LONDON (Reuters) - Britons sweltered on what was dubbed “furnace Friday”, though temperatures appeared not to have set new records after overnight storms, according to figures from government weather forecasters at the Met Office.
On Thursday, temperatures reached 35.3 degrees Celsius at Faversham in Kent, southeast England, officially making it the hottest day of the year so far.
“Today’s provisional top temperature looks set to be 34.7C, recorded at Tibenham Airfield in Norfolk,” the Met Office said late on Friday, as rain started to fall in London.
The all-time British record is 38.5C set in August 2003 near Faversham, while the highest July temperature was 36.7C in 2015 at London’s Heathrow airport.
Britain’s prolonged heatwave has turned green grass brown, triggered an impending hose pipe ban in the northwest of England, and prompted a warning from the government for people to keep out of the sun.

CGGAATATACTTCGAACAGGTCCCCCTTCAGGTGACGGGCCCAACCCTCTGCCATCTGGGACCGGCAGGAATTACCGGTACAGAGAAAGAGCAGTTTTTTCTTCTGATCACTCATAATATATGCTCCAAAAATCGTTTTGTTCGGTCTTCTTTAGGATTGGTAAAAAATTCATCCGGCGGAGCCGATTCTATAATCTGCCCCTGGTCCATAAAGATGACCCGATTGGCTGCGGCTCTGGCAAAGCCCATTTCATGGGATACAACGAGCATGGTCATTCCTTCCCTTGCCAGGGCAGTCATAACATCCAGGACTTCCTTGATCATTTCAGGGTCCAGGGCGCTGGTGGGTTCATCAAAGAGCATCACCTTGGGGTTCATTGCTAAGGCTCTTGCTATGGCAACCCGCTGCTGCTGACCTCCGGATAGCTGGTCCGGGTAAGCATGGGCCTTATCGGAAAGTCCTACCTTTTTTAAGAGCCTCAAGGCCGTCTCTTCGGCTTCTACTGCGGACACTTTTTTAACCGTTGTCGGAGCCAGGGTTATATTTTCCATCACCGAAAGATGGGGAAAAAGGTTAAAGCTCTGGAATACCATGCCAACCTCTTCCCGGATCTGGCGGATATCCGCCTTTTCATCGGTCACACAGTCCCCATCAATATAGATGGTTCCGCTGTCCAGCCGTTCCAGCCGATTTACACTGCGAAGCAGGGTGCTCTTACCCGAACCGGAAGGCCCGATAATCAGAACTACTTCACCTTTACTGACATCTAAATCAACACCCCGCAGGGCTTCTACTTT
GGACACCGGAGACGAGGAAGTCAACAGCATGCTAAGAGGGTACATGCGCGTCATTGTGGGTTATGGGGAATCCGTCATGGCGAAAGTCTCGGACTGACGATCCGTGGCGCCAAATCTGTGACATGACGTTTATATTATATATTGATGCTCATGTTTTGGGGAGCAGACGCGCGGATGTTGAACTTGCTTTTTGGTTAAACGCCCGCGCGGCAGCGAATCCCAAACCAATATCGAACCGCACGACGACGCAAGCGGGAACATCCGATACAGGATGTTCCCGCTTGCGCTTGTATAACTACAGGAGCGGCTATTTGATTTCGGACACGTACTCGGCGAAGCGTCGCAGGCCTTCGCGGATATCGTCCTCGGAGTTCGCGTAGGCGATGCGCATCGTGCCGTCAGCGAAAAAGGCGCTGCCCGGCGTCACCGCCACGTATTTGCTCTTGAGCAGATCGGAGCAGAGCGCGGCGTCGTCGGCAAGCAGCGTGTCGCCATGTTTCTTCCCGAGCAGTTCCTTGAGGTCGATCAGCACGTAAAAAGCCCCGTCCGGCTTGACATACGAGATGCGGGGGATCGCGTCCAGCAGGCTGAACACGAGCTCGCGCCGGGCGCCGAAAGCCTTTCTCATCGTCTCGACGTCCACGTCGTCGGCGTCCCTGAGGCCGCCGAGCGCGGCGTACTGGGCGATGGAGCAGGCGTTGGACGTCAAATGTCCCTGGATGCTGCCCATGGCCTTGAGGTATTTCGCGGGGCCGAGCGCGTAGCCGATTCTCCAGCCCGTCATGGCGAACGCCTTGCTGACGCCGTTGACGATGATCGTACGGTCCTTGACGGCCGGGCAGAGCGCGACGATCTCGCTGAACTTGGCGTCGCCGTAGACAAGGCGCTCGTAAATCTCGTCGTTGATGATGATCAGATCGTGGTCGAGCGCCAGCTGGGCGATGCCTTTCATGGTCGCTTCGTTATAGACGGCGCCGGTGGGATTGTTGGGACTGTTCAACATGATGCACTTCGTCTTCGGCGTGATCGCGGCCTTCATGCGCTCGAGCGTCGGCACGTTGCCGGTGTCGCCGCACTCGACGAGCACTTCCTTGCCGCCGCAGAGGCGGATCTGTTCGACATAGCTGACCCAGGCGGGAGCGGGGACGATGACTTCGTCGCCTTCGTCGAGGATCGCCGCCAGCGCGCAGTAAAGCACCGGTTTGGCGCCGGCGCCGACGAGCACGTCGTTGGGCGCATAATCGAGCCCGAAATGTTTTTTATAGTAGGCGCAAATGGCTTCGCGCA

Farmers have also warned of possible food shortages and hospitals have been stretched by an increase in patients with heat-related ailments.
The National Farmers Union said it would hold a summit with government officials and other farming bodies on Aug. 1 to discuss how to mitigate the effect of the unusually hot, dry weather, which is forecast to continue.
“Some areas are expected to see thunderstorms and rain over the next couple of days but that won’t mitigate the many issues farmers are experiencing,” NFU President Minette Batters said.
On Friday, the heat was seriously disrupting travel across Britain.
EuroTunnel Le Shuttle, which transports cars via a rail tunnel underneath the Channel, warned passengers heading for France from its Folkestone terminal to expect delays of more than two hours due to problems with air conditioning in carriages. The company also canceled thousands of day trip tickets to ease congestion.
Rail services across Britain were also disrupted by lightning strikes.
The Met Office said the heat and humidity will spark more cloud and thunderstorms later on Friday - which could spoil Britons’ view of the longest lunar eclipse of the 21st Century.
Editing by Stephen Addison